The city is swarming in cops. Most are in plain clothes. Some have badges hanging around their necks. Others don't. But there is no mistaking them for who and what they are: COPS. When you first get there, it feels like you are arriving at a huge family reunion that is already underway.
The Wall is divided into two large sections. On each section are the names of the 18,661 fallen officers that have been etched into its stone surface. The newest names are always on the very bottom rows of each panel. You now have a sense of what it's like from a physical standpoint.
There are usually throngs of people there. Along the Wall are mementos that have been left there by friends, by survivors, and by agencies from all across the country. Those mementos tell a message of love and of loss. Some start out, "Dear Daddy, I miss you."
The totality of the experience is overwhelming to say the least. Grown men are shaking hands as old friendships are renewed. There are pats on the back. There are eyes filled with tears and hearts filled with pain, everywhere.
Each year, I have worried that I won't feel it. That hasn't happened so far. Each year is as touching as the first time I was there. I hope it always will be that way.
Sharing a beverage is also a must-do function on the Washington tour circuit (wink). There are a few nearby haunts: The Irish Channel, Kelly's and the FOP Beer Tent, to name a few. In those places life-long friendships are created and renewed. It is common to meet someone and within minutes feel like you have known them all of your life.
By late evening, the local establishments will be jammed with cops. Yet, there will be no arguments. Aaaah yes, cops, guns, and alcohol - what a great mix. Everyone acts as if you are their best friend, I guess, because you are. There are no strangers here: only family.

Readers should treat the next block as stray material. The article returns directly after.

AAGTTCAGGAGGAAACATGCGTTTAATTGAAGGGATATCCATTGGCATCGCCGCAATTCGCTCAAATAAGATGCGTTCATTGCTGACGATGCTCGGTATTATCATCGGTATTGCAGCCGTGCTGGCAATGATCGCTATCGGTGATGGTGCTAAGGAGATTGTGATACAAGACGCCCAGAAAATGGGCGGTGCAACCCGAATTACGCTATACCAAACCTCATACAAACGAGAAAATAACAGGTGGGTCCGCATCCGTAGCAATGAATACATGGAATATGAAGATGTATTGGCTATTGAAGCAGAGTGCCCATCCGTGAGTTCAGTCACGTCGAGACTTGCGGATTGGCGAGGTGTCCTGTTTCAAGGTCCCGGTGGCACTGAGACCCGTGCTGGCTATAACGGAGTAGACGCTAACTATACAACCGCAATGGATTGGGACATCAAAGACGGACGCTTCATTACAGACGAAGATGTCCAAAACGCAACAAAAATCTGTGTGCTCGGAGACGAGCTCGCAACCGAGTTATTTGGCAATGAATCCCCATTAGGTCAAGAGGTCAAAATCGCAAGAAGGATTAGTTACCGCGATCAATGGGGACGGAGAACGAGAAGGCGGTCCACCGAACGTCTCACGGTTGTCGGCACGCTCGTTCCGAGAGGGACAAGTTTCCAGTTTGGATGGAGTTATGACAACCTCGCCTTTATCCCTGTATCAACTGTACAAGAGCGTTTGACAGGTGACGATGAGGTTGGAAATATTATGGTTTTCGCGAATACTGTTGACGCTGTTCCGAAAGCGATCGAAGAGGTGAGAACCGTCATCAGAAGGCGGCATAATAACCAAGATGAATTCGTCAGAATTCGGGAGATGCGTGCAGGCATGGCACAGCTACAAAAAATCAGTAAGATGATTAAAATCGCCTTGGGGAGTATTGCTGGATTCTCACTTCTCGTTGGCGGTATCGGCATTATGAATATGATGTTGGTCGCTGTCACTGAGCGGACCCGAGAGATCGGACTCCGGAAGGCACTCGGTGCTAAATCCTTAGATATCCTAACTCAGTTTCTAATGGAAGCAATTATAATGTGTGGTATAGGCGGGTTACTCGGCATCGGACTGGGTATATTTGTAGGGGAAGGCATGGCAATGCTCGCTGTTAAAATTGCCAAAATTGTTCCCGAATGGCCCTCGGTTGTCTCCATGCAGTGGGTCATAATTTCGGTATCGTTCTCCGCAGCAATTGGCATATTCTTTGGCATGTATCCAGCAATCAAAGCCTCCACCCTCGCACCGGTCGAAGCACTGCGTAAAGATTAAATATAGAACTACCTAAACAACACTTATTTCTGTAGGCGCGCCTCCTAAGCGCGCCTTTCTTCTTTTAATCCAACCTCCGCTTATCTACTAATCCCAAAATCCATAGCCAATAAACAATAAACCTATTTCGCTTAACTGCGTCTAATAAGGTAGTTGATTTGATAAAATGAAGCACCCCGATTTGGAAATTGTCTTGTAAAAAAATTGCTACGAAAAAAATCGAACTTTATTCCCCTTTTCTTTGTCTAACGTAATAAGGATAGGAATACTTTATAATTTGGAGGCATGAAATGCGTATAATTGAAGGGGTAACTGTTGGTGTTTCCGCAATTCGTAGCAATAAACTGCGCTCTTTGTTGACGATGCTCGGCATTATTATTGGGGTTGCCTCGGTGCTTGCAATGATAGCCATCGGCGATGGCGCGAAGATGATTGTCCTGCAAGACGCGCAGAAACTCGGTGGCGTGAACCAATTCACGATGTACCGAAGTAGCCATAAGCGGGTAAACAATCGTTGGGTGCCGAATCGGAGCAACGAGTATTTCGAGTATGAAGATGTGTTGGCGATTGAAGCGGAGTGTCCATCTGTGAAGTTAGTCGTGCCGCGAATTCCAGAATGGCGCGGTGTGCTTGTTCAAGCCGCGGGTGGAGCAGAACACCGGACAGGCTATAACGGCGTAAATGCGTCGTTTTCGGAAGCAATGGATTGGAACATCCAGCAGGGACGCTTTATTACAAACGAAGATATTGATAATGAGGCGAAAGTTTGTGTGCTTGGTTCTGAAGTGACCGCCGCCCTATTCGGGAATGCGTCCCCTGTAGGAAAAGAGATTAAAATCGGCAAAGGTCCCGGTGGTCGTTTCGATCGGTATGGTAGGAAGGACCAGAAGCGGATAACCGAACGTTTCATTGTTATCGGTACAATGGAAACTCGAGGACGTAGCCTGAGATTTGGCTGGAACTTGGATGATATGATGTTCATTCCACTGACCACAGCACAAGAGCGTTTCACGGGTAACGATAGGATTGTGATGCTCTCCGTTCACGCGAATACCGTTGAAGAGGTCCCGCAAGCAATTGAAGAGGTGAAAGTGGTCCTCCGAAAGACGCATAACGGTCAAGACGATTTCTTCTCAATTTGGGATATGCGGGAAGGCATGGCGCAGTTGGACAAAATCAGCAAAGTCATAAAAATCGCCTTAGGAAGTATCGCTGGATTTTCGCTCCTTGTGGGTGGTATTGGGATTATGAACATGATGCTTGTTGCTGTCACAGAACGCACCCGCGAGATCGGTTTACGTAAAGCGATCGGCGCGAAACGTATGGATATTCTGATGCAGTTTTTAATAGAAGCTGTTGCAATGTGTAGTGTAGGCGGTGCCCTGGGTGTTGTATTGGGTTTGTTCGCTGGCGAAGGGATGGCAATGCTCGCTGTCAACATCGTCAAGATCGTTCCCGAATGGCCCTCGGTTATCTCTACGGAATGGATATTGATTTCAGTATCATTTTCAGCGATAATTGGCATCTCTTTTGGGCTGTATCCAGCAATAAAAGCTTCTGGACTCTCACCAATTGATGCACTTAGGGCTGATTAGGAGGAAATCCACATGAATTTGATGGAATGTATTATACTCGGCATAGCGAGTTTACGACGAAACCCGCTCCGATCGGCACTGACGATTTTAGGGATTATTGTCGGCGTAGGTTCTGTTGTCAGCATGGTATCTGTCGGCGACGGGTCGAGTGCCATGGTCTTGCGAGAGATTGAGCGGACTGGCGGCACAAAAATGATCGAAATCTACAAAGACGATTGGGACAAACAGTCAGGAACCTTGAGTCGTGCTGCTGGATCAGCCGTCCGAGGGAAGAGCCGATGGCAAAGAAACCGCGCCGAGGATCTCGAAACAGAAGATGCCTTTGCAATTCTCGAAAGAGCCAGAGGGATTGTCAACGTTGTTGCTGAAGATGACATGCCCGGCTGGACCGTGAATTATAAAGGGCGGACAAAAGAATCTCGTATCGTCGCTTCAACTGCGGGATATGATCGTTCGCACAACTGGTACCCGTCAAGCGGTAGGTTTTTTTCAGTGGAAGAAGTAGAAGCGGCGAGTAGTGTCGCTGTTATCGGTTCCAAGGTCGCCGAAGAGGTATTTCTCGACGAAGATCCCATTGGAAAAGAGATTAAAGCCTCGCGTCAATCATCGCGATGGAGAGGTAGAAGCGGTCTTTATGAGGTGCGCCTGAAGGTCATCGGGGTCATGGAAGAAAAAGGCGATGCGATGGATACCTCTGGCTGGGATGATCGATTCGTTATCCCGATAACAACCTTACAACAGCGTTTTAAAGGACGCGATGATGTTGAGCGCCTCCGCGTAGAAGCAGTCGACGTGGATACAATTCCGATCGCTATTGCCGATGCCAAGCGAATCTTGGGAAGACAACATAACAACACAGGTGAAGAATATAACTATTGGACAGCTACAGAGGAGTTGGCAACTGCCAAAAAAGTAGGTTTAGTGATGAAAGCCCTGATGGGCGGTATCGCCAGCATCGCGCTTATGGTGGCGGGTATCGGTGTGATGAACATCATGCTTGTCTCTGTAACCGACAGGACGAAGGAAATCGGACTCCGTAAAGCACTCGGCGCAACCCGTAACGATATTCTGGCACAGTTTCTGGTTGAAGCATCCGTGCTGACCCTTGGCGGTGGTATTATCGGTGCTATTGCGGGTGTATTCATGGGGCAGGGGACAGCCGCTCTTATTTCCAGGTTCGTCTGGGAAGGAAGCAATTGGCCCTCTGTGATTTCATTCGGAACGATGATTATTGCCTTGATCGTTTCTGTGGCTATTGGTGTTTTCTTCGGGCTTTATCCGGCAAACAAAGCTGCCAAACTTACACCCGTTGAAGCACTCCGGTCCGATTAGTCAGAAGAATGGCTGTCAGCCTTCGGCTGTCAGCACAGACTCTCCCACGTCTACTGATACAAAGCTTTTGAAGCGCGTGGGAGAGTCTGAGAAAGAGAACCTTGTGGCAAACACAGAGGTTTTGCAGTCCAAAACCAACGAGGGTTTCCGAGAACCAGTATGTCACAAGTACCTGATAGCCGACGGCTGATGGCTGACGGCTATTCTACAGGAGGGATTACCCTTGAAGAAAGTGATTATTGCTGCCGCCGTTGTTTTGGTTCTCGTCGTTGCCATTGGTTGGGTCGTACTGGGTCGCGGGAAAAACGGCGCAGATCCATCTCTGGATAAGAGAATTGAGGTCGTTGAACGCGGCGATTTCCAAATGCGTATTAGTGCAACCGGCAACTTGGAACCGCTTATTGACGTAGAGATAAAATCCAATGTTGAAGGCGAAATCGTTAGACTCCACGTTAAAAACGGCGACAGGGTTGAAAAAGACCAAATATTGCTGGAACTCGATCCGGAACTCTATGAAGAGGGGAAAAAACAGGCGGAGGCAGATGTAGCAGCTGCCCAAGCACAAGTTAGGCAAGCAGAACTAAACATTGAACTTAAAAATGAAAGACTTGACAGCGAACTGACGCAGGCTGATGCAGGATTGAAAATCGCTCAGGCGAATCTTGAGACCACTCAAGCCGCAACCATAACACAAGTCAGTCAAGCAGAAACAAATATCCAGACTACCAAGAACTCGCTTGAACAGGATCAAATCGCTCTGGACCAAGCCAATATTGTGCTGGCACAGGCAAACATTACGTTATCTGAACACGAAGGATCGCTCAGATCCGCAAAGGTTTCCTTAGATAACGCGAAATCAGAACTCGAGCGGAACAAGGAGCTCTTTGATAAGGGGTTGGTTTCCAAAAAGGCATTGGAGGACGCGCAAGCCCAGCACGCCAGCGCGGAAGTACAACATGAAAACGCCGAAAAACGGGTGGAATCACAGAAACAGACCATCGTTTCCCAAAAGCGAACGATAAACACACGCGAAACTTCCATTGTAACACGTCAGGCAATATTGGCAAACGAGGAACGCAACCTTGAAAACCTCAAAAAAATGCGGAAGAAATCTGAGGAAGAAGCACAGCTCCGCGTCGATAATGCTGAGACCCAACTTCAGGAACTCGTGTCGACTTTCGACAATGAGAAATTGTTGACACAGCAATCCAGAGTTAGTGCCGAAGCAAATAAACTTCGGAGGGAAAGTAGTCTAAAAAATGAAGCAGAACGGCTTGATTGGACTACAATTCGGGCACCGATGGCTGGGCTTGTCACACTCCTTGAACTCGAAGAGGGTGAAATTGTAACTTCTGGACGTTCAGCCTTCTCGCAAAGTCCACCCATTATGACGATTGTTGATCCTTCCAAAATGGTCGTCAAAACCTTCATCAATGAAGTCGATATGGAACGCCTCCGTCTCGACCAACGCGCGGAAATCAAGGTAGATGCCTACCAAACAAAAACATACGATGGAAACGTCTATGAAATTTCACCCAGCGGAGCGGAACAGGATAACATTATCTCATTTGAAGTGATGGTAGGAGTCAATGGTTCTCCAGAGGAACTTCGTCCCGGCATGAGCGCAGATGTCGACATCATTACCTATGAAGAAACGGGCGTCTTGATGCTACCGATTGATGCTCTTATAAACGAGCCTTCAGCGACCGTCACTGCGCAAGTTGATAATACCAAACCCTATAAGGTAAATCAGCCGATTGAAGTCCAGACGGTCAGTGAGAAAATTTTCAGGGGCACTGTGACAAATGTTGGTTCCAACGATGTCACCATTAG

To me, the Candlelight Vigil is the high-point of the week. I am awed as I watch a sea of 25,000 candles come sweeping to light as we hear Amazing Grace sung while watching a laser driven Thin Blue Line appear over our heads.
Then, there is the Final Roll Call where the name of each officer who has been added to the Wall each year is read aloud one, last time. 25,000 of us stand together. We cry together. We pay our respects together. We grieve together. We try to support the survivors whose pain is even greater than our own.
At the end, we migrate, en masse to the FOP Tent and fine solace in the company of one another along with some liquid refreshments.
The annual Police Memorial Service is held on May 15th on the steps of the Capitol. It is always attended by thousands of cops from around the world. There are speeches, songs and tears. That is the day and time when we pay homage to those who have given everything in service to our country.
THE MOST IMPORTANT REASON TO BE THERE
There are the survivors. They are the families who have lost a loved one. They are the cops from agencies who have suffered the loss of a brother or sister. We are there to remind them: they are not alone. They are surrounded by warriors who share their grief and support them.
Whose job is it to minister to the survivors? It is yours, mine and it belongs to the new people that we can bring, as well. Which one of us will end up being very important to someone at Police week this year? Only God knows.
A few years ago, I decided to take one last walk by the Wall on the night before our return trip home. I had been with brothers, consuming a few barley pops, and thought it would be my last chance to see it for another year.
Just before leaving the Memorial grounds, I came upon the most profound memento of the entire week.
I saw a single sheet of loose-leaf paper, complete with 3 holes that had been taped to a very low spot on one of the panels. The writing was in pencil. I stooped over to read it. It looked like a memo, with headings and all.
Realizing what it was, I checked the area, and sat down right on the ground in front of this panel so that I could fully absorb that letter.